Excerpts from Jim Conrad's
from the June 14, 2015 Newsletter issued from Río
Lagartos, on the north-central coast of Yucatán, MÉXICO
I was camping in the salt marshes where during most of the year there's shallow water but now, despite recent rains, it's still dry and open. Here and there dense tangles of Buttonwood Mangrove and Poisonwood formed islands of woody vegetation, or hammocks. That morning as the sun came up an oriole landed in a Buttonwood beside my tent, as shown below:
In this area whenever you see an orangish (not yellowish) oriole with an orangish back, you know two things: First, it's a mature male, because females and immatures are more yellowish. Second, you need to pay close attention, because we have two very similar species in which the males have orangish backs, and one of them, the Orange Oriole, is endemic just to the Yucatan Peninsula. The other, the Hooded Oriole, is much more generally distributed, found from the southwestern US through most of Mexico to northern Belize. So, which was this?
Most of us find it hard to distinguish the two species if the birds are yellowish immatures or females, even when they offer good views and stay still. In those birds the field mark to look for is the Orange Oriole's straight bill, to be compared to the Hooded Oriole's slightly down-curved bill. So, in the above picture, is the bill straight or curved? A better look is provided below:
It's straight most of the way, but then curved toward the tip. Field guides show Orange Oriole beaks a little curved at the tip, so the beaks aren't absolutely straight, but Hooded Oriole beaks aren't really too curved, either. Also, the black face masks on Orange Orioles are a little less extensive than those on Hooded Orioles, but that's hard to judge. Other such vague, intergrading differences also could be mentioned, which helps someone familiar with the birds, but leave beginners wondering.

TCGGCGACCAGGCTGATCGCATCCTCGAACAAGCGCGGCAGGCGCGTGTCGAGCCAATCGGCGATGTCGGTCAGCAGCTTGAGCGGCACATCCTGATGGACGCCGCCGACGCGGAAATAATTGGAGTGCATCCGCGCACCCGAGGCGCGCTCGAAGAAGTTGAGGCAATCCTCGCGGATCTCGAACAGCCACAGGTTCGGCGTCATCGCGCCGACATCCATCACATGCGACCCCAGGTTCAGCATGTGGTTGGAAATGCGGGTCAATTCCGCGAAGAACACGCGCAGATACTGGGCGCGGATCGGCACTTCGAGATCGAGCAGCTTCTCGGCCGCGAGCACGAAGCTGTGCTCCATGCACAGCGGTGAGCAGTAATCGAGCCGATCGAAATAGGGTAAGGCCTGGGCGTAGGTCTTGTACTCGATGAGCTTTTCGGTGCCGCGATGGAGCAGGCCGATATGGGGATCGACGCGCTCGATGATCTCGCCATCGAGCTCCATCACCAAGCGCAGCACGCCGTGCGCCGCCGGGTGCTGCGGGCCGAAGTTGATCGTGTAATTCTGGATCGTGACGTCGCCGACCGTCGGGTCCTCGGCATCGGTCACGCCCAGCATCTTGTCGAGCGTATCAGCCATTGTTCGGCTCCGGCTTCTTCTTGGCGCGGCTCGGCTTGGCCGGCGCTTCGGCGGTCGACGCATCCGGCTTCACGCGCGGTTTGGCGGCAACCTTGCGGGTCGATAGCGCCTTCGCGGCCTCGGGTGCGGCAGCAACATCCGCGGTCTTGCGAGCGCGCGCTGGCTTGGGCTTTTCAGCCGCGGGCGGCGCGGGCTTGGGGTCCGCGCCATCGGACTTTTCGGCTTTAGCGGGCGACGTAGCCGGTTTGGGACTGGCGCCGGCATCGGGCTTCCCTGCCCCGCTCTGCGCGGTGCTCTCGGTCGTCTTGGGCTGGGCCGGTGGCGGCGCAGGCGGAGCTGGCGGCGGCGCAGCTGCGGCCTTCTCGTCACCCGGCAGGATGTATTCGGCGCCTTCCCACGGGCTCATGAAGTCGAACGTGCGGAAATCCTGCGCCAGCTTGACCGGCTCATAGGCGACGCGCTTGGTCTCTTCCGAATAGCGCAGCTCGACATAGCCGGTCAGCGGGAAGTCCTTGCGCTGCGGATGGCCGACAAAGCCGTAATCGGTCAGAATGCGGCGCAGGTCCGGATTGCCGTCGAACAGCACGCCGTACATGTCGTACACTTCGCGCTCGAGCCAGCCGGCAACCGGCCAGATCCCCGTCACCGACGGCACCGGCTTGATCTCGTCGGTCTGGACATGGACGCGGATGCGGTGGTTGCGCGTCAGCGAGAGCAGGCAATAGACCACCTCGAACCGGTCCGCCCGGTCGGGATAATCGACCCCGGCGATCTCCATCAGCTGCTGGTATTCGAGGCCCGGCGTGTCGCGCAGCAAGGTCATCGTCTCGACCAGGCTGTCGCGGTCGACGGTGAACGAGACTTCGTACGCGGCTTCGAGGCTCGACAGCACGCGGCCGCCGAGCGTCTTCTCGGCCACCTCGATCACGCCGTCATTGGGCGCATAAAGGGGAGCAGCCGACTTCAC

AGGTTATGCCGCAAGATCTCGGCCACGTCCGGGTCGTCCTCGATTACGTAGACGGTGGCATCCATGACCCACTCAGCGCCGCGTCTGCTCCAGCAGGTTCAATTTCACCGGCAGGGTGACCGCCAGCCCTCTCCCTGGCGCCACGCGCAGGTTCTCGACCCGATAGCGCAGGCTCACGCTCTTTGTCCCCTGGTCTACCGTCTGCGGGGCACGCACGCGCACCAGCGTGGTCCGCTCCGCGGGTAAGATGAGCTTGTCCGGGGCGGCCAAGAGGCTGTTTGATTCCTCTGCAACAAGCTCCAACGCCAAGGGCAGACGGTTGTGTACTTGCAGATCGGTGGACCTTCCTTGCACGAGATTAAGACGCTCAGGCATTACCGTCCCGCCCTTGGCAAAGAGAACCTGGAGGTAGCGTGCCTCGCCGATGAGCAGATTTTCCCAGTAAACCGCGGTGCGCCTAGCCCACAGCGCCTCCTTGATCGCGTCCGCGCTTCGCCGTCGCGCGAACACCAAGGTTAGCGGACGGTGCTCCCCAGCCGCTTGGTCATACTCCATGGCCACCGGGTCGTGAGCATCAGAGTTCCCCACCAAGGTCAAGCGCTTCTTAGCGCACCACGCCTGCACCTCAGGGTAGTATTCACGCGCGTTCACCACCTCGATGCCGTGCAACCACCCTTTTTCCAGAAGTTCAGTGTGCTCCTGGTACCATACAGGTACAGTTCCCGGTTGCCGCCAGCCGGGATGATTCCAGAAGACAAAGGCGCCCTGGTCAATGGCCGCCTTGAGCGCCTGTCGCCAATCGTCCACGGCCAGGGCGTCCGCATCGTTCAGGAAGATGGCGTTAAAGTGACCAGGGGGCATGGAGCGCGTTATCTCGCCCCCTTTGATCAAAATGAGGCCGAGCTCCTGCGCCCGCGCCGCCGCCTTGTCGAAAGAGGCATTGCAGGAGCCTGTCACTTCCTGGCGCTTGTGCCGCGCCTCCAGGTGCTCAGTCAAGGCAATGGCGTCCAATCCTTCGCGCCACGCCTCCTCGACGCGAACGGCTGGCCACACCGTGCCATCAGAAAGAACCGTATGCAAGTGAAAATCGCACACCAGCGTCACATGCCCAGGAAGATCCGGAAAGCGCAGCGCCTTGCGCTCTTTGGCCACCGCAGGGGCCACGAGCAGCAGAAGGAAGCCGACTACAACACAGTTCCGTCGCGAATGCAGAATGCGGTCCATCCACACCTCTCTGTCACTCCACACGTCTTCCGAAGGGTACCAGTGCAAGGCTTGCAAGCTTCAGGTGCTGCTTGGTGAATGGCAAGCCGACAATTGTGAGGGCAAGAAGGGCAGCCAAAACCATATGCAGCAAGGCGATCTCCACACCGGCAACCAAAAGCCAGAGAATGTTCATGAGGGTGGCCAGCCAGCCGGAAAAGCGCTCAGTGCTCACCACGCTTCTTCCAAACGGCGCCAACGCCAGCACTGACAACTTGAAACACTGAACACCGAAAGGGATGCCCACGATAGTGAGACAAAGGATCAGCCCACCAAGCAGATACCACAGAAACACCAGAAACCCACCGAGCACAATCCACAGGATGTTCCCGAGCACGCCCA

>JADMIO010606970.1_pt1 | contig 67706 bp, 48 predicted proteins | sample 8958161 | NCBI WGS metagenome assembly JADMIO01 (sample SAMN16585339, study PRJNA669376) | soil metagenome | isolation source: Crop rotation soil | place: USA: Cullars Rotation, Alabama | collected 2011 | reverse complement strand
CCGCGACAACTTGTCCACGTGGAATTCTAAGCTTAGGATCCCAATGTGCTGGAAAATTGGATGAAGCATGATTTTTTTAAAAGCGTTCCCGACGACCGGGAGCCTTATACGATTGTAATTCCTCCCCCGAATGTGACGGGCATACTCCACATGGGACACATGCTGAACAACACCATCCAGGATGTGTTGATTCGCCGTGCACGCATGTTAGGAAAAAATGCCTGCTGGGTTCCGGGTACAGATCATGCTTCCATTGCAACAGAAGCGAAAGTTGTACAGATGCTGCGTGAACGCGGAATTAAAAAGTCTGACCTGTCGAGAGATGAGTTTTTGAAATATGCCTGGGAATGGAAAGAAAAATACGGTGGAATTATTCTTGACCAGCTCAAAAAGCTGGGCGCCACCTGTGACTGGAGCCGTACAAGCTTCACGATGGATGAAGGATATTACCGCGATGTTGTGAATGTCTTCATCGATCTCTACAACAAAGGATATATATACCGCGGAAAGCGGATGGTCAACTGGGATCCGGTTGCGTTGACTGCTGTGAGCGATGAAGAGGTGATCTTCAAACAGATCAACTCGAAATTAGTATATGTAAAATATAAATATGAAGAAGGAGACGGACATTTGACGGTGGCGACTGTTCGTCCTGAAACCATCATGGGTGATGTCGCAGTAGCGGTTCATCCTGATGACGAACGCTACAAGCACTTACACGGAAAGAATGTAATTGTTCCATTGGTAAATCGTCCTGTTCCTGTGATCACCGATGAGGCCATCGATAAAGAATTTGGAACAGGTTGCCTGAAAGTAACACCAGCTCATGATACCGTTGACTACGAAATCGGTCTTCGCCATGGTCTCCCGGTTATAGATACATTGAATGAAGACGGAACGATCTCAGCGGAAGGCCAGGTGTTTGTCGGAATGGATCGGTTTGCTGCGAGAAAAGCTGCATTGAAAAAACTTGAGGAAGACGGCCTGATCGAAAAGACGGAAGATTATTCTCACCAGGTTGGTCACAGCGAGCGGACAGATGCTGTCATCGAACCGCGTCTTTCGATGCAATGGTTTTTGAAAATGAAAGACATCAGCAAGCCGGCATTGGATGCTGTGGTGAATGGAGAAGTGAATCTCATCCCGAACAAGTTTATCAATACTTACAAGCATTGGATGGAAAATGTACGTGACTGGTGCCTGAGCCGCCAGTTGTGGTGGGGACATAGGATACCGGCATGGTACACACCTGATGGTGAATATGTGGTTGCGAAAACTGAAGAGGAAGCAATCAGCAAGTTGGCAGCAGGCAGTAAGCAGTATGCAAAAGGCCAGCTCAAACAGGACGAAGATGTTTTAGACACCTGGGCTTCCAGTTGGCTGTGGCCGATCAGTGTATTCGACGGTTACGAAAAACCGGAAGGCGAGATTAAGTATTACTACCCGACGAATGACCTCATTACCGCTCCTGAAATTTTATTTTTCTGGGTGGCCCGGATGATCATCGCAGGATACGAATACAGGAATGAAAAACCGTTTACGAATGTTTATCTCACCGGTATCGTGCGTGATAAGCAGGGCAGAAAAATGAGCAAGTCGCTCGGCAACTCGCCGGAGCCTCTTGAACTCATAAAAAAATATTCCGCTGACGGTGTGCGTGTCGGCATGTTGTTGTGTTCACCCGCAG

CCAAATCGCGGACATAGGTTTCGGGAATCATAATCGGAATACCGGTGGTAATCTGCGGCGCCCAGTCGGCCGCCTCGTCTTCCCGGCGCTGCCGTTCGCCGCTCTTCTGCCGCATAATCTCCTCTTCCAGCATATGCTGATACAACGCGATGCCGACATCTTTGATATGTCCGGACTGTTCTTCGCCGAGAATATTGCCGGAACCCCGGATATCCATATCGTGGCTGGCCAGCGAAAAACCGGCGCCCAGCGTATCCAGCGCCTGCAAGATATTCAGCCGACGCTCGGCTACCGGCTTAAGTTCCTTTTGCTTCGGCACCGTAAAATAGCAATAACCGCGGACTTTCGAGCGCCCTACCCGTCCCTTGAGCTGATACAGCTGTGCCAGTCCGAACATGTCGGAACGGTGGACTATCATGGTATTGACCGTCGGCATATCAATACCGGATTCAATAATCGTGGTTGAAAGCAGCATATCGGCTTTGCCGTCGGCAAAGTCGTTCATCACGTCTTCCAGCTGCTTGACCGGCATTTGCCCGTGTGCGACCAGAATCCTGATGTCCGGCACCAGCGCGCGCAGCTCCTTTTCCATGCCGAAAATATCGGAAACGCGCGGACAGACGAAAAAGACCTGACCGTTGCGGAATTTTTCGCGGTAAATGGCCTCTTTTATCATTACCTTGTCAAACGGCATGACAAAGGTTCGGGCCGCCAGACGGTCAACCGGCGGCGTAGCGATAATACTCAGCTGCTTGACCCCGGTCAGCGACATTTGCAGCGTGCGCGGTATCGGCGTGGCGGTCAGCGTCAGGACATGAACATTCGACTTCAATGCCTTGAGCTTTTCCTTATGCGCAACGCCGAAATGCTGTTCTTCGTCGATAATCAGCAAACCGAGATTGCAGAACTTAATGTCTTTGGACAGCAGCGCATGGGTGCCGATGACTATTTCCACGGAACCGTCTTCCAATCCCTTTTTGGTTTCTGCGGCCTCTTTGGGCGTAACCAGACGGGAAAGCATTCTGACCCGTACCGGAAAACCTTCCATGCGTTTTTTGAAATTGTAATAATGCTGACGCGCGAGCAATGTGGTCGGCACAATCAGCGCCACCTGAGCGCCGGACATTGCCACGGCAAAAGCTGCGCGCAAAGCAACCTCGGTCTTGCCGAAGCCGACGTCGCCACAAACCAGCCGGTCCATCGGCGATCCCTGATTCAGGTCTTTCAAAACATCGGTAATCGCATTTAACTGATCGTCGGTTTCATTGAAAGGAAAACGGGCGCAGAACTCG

Happily, when you have male adults like ours, all these ambiguous field marks can be ignored, for only the adult male Orange Oriole's back is orange; adult male Hooded Oriole backs are black or blackish. Our orange-backed bird is definitely an endemic Orange Oriole, ICTERUS AURATUS, whether its bill is straight or not, or its face mask more or less extensive.
This endemic species is fairly common in our area wherever open areas with scattered trees occur. The farther south in the Peninsula you go, the less common they become. At the Inaturalist.Org website the Spanish description of the bird describes the Orange Oriole as the only species within the genus Icterus that nests colonially. In the field they often wander with other oriole species.
Orange Orioles look like Hooded Orioles, but their song is a pretty, varied series of clear, plaintive whistles similar to the Altamira Oriole's.
With such similar-looking species, sometimes you wonder whether the two forms really deserve to be called distinct species. In this case, the Orange Oriole's behavior makes it clear that it's a real, separate species.